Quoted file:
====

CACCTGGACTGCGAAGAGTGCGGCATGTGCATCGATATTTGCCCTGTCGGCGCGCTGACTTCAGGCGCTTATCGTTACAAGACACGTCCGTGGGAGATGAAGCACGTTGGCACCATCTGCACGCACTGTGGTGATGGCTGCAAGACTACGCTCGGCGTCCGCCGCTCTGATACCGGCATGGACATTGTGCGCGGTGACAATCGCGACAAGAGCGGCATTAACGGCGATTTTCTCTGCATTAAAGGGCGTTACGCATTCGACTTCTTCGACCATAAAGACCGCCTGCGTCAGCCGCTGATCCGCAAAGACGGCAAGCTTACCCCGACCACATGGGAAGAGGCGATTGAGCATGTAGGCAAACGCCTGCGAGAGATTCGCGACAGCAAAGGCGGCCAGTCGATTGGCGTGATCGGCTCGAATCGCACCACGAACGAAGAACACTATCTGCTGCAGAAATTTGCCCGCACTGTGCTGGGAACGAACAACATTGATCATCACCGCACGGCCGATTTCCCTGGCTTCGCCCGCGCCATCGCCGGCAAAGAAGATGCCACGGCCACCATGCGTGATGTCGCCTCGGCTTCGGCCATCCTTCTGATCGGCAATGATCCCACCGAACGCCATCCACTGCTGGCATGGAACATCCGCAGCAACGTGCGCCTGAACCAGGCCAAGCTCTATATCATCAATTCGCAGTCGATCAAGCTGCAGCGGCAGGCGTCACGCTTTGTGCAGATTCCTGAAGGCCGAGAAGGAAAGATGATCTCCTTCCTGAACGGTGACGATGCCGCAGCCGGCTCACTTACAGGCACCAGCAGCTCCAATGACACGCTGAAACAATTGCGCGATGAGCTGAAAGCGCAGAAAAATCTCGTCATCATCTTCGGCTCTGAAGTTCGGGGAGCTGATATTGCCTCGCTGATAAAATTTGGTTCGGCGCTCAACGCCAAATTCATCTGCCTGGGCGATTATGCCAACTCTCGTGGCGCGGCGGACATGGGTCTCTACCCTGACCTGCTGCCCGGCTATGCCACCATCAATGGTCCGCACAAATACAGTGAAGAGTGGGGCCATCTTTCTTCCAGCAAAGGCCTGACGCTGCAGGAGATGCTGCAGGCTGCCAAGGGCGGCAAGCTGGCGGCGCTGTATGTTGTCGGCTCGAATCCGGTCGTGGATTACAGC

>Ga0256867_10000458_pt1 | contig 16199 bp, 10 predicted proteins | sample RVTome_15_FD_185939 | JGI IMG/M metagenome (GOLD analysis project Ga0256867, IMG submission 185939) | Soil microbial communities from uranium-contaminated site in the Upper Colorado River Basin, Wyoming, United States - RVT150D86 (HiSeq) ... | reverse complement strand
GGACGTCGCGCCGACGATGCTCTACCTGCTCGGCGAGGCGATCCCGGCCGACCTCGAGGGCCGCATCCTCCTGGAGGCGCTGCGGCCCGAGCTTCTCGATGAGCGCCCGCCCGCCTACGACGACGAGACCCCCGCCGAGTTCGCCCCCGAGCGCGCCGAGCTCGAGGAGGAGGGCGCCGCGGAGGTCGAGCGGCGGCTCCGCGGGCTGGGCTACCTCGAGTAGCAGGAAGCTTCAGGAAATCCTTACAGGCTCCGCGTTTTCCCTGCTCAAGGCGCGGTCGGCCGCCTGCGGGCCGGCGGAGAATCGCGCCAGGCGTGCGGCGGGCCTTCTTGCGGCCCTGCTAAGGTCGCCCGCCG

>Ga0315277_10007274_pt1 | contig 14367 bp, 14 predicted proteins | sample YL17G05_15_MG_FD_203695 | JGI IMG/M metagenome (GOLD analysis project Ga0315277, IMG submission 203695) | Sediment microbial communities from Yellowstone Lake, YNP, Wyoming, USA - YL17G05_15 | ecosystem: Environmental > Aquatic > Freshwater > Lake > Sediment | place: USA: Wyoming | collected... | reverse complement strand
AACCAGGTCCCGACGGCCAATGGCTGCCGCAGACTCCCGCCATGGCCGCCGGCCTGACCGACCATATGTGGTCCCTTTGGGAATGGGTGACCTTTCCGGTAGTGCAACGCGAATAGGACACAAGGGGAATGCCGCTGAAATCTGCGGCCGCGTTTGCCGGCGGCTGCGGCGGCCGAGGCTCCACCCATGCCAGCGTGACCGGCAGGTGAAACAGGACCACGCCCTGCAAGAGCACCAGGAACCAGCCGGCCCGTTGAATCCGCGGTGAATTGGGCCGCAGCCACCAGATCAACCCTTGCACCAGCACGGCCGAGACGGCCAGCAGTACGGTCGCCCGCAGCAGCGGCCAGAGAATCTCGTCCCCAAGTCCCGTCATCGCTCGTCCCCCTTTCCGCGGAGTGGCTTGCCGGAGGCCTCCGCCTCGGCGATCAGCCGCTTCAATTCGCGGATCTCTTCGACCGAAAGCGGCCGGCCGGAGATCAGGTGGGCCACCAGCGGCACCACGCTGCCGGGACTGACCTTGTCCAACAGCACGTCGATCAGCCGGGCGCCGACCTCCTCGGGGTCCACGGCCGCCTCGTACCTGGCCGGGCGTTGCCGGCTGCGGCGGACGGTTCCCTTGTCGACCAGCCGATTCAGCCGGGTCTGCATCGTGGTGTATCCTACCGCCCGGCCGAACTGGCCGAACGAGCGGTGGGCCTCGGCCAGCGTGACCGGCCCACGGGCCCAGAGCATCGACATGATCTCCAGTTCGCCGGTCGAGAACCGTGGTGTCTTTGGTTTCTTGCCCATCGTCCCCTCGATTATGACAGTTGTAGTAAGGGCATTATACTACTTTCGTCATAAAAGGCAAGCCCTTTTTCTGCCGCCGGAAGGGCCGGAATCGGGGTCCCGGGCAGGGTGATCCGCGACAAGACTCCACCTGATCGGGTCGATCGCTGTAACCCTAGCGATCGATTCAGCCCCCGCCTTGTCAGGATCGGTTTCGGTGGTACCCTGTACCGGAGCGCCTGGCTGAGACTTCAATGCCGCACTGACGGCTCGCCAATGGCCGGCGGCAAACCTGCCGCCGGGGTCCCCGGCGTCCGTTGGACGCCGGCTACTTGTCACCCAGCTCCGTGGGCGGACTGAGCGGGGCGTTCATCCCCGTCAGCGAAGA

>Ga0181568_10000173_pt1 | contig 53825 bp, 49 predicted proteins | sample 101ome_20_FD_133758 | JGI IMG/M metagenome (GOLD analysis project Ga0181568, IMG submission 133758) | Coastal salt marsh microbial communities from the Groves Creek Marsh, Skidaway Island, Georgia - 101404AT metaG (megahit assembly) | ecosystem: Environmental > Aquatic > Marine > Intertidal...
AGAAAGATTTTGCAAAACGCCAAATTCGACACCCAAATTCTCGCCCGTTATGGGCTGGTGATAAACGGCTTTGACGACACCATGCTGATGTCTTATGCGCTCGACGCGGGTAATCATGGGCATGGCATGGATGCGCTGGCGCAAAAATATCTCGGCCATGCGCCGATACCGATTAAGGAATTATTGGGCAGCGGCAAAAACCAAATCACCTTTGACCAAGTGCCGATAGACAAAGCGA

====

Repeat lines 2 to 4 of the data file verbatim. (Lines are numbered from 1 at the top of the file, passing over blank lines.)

>Ga0256867_10000458_pt1 | contig 16199 bp, 10 predicted proteins | sample RVTome_15_FD_185939 | JGI IMG/M metagenome (GOLD analysis project Ga0256867, IMG submission 185939) | Soil microbial communities from uranium-contaminated site in the Upper Colorado River Basin, Wyoming, United States - RVT150D86 (HiSeq) ... | reverse complement strand
GGACGTCGCGCCGACGATGCTCTACCTGCTCGGCGAGGCGATCCCGGCCGACCTCGAGGGCCGCATCCTCCTGGAGGCGCTGCGGCCCGAGCTTCTCGATGAGCGCCCGCCCGCCTACGACGACGAGACCCCCGCCGAGTTCGCCCCCGAGCGCGCCGAGCTCGAGGAGGAGGGCGCCGCGGAGGTCGAGCGGCGGCTCCGCGGGCTGGGCTACCTCGAGTAGCAGGAAGCTTCAGGAAATCCTTACAGGCTCCGCGTTTTCCCTGCTCAAGGCGCGGTCGGCCGCCTGCGGGCCGGCGGAGAATCGCGCCAGGCGTGCGGCGGGCCTTCTTGCGGCCCTGCTAAGGTCGCCCGCCG

>Ga0315277_10007274_pt1 | contig 14367 bp, 14 predicted proteins | sample YL17G05_15_MG_FD_203695 | JGI IMG/M metagenome (GOLD analysis project Ga0315277, IMG submission 203695) | Sediment microbial communities from Yellowstone Lake, YNP, Wyoming, USA - YL17G05_15 | ecosystem: Environmental > Aquatic > Freshwater > Lake > Sediment | place: USA: Wyoming | collected... | reverse complement strand